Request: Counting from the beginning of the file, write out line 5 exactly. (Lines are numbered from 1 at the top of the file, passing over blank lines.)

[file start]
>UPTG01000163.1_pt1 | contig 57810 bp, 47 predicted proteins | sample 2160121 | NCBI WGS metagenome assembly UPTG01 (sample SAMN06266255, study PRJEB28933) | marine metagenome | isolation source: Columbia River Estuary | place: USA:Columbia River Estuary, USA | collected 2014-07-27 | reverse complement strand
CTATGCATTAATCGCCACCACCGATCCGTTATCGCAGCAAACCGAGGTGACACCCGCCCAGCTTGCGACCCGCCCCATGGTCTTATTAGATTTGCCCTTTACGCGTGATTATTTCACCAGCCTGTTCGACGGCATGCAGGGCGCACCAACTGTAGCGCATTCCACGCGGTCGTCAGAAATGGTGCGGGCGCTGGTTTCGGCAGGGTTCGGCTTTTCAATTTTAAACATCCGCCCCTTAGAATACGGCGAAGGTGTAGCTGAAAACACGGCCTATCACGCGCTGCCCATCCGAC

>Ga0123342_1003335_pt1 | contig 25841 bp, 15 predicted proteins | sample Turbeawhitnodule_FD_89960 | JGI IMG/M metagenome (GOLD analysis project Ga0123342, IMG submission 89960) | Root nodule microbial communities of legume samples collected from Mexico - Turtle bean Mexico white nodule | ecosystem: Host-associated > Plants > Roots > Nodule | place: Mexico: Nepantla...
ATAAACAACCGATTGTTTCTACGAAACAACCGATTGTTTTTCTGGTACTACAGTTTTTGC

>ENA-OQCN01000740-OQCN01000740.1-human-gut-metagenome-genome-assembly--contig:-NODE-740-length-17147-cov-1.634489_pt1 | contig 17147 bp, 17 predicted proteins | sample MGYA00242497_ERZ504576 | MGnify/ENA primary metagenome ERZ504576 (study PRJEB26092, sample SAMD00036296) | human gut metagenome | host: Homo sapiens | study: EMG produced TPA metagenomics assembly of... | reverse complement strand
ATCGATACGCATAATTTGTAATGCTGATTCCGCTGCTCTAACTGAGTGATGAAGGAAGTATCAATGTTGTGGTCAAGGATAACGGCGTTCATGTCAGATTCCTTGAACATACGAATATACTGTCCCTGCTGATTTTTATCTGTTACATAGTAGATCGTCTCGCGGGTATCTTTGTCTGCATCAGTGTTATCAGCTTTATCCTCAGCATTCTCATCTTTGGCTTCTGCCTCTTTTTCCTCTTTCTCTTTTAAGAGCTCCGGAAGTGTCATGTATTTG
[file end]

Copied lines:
>ENA-OQCN01000740-OQCN01000740.1-human-gut-metagenome-genome-assembly--contig:-NODE-740-length-17147-cov-1.634489_pt1 | contig 17147 bp, 17 predicted proteins | sample MGYA00242497_ERZ504576 | MGnify/ENA primary metagenome ERZ504576 (study PRJEB26092, sample SAMD00036296) | human gut metagenome | host: Homo sapiens | study: EMG produced TPA metagenomics assembly of... | reverse complement strand